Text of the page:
Establishing a long-term mechanism to expand consumption, as well as optimizing investment structures and quickening the pace for building a new growth pattern, were at the top of discussions at the Fifth Plenary Session of the 17th Central Committee of the Communist Party of China held in Beijing from October 15-18.
Two years after the sweeping financial crisis, the Chinese economy quickly recovered. Policy-makers doled out a handful of powerful stimulus measures that swiftly restarted the country's growth. Consumption is now bursting—one example being the auto industry where sales are booming, enabling China to replace the United States as the world's top auto market. Meanwhile, hard-hit exporters healed their pains, though trade protectionism and an appreciating renminbi still threaten their stability.
Overall investment picked up momentum as well, providing a driving force for economic recovery. While domestic investment continued to roar, more Chinese entrepreneurs expanded abroad.
China's outward direct investment came in at $56.53 billion in 2009, the largest among developing countries, said a recent Ministry of Commerce report.
By the end of last year, Chinese enterprises had established at least 13,000 companies in 177 countries. The manufacturing industry has been the most coveted area for Chinese investment, followed by the wholesale and retail sectors and tenancy and business services, said the report.
For many an ambitious company, the prospect of laying a cross-border foothold is truly tantalizing. Successfully expanding overseas takes production closer to the markets it serves and generates greater returns from the economy of scale. Overcapacity at home and a stronger yuan are also forces pushing Chinese capital offshore.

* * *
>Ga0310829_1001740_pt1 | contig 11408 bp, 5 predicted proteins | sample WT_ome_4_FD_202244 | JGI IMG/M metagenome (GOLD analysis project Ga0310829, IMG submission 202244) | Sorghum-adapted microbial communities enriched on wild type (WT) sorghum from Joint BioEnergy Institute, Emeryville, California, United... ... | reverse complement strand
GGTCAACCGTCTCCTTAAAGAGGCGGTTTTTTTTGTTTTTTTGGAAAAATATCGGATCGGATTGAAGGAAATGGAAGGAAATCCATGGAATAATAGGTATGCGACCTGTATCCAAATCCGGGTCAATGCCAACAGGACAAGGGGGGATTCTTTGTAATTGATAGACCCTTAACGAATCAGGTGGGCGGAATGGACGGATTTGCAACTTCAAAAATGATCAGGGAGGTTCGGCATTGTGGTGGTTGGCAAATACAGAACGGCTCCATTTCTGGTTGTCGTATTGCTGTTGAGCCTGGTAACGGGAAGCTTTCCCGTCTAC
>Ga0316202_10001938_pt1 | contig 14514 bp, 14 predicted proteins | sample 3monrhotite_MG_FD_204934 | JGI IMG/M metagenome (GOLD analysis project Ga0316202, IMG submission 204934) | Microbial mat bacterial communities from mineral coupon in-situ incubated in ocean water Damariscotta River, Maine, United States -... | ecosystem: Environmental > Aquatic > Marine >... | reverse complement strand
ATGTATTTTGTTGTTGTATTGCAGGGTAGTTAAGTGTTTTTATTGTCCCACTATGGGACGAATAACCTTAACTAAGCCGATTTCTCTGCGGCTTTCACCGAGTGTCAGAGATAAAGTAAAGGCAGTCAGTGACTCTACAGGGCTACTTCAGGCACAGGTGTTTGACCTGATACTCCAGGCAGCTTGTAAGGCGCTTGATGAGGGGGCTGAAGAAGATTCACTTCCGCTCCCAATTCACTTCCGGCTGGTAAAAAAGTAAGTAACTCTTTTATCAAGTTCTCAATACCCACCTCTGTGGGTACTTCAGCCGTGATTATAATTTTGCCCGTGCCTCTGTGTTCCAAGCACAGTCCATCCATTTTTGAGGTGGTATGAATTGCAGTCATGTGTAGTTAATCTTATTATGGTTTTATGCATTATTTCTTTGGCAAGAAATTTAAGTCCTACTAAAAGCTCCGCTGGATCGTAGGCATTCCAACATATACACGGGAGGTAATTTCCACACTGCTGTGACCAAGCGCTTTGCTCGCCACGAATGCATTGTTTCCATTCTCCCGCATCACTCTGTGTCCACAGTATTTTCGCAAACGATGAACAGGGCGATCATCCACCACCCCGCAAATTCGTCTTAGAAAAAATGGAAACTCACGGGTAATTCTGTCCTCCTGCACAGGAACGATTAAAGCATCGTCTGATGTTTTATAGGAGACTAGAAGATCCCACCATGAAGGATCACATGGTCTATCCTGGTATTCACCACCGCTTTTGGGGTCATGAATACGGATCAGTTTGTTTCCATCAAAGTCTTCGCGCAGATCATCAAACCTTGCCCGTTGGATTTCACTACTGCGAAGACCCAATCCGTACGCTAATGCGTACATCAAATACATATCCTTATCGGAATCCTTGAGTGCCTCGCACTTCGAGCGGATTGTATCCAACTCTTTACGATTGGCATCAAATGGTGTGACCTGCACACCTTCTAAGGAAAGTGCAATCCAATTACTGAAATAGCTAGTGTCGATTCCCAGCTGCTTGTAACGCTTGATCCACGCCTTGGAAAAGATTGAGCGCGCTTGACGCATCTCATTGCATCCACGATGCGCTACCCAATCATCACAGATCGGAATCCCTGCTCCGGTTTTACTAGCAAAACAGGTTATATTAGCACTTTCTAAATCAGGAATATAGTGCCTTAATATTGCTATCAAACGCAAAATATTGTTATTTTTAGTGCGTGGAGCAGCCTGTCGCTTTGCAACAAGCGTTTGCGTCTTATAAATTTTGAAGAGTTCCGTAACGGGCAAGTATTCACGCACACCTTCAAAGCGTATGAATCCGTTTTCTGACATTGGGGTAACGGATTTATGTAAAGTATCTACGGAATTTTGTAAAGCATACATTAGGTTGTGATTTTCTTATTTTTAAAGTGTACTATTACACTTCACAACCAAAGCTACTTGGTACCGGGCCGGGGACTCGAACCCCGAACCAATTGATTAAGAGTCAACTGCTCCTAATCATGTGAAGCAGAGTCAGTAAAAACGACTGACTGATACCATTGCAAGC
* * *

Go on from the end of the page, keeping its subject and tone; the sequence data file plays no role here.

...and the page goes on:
As domestic firms try to graduate from low-cost manufacturers, mergers and acquisition (M&A) are proving to be a convenient route to the world stage. A total of 99 outbound M&A deals were announced in the first half of this year, surging 50 percent from one year ago, said a report by the international accounting firm PricewaterhouseCoopers (PwC).
The buying spree was driven partly by China's thirst for natural resources. In the latest move, China National Offshore Oil Co. Ltd. (CNOOC), the country's largest offshore oil and gas producer, on October 11 agreed to pay $1.08 billion for a one-third interest in a shale oil and gas project of the U.S. Chesapeake Energy Corp. This is its first acquisition in the United States after the failed Unocal Corp. bid in 2005.
While Chinese investments flow outward, the obstacles are usually hard to overcome—a lack of experience with cross-border operation or marketing to sophisticated consumers, and sometimes tough regulatory hurdles stand in their way.